Recurrent Erythema Migrans Represents New Lyme Infection.


In a study involving 17 patients with recurrent erythema migrans, the implicated strains of Borrelia burgdorferi differed between the first and second episodes.

Lyme diseaseinfection with the tickborne spirochete Borrelia burgdorferi — is becoming more common, and its geographic zone is enlarging. The infection has protean manifestations and has been blamed for chronic symptoms of arthritis and fatigue. The most common initial symptom is erythema migrans (EM), a target-like lesion. Some patients, despite appropriate antibiotic treatment, experience recurrent EM. Distinguishing reinfection from relapse in these individuals can be difficult, and the issue remains controversial.

To explore this matter, researchers compared B. burgdorferi isolates from the skin or blood of adults with recurrent EM (17 patients, 22 paired consecutive episodes). All patients were treated with standard courses of antibiotics during each episode, with subsequent resolution of lesions.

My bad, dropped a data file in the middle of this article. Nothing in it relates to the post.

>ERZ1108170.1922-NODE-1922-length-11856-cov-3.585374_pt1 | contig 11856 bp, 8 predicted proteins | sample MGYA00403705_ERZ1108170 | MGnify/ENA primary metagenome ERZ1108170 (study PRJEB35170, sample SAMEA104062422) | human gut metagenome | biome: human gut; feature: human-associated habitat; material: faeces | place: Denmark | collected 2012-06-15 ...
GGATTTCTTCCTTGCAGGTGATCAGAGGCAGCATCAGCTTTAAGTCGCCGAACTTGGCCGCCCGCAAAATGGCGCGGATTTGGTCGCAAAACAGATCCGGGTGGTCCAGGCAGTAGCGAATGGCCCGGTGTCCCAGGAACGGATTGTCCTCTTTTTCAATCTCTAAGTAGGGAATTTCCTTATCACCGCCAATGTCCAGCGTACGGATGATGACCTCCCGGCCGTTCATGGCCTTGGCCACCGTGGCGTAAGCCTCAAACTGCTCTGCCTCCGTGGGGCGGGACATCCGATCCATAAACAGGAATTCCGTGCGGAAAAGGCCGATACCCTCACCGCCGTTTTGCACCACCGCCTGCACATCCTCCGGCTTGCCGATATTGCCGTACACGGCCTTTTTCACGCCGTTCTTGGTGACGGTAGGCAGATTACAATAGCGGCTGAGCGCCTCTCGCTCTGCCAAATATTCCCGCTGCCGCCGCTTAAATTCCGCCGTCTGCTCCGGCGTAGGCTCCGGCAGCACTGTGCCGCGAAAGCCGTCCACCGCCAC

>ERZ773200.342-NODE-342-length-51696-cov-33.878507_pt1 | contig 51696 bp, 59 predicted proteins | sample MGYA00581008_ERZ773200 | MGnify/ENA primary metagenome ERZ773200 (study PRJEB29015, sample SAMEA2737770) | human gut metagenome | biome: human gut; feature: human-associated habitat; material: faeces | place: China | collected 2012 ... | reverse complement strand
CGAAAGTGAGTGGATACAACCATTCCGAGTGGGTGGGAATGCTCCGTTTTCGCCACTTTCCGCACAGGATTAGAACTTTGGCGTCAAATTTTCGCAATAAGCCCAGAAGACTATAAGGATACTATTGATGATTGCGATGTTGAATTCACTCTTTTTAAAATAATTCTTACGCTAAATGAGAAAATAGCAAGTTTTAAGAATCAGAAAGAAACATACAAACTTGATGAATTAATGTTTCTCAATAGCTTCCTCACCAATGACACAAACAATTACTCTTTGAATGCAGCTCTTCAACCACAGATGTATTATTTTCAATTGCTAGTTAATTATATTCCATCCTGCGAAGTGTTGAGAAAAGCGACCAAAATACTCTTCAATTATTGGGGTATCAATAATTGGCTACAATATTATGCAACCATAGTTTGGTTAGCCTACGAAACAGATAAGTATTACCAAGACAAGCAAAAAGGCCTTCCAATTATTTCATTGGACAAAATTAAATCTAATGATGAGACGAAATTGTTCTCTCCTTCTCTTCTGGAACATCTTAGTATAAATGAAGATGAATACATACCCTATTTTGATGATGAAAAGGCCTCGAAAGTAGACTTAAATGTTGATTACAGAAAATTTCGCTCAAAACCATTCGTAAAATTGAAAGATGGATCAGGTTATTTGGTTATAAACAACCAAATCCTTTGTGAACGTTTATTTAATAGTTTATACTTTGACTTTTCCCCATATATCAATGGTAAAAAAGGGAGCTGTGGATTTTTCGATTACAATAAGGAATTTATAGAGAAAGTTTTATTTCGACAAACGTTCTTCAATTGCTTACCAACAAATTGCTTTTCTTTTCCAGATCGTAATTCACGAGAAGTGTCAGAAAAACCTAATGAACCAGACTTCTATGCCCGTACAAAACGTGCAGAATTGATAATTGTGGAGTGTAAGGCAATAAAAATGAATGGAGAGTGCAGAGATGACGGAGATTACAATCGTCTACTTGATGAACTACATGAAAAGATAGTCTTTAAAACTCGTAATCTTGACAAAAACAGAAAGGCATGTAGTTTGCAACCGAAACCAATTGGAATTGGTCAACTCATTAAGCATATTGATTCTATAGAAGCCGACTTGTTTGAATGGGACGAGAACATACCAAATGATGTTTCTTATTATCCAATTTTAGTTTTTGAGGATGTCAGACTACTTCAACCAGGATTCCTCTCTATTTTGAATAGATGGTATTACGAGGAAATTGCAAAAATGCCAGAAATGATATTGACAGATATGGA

Molecular typing of the isolated strains of B. burgdorferi, including analysis of the gene governing an outer-surface protein, revealed that in all of the paired EM episodes, the two episodes were associated with different strains. All repeat episodes were due to reinfection rather than relapse.

Comment: As noted by an editorialist, this study adds to the evidence that in antibiotic-treated patients, recurrent EM is caused by reinfection rather than by relapse of the original infection. The findings offer no real surprises: EM generally appears days to weeks after the offending tick bite. However, many patients with proven Lyme disease never experience (or notice) EM, and this study does not resolve the question of relapse or new infection in individuals with recurrent systemic symptoms.

Source: Journal Watch Infectious Diseases

 

 

 

 

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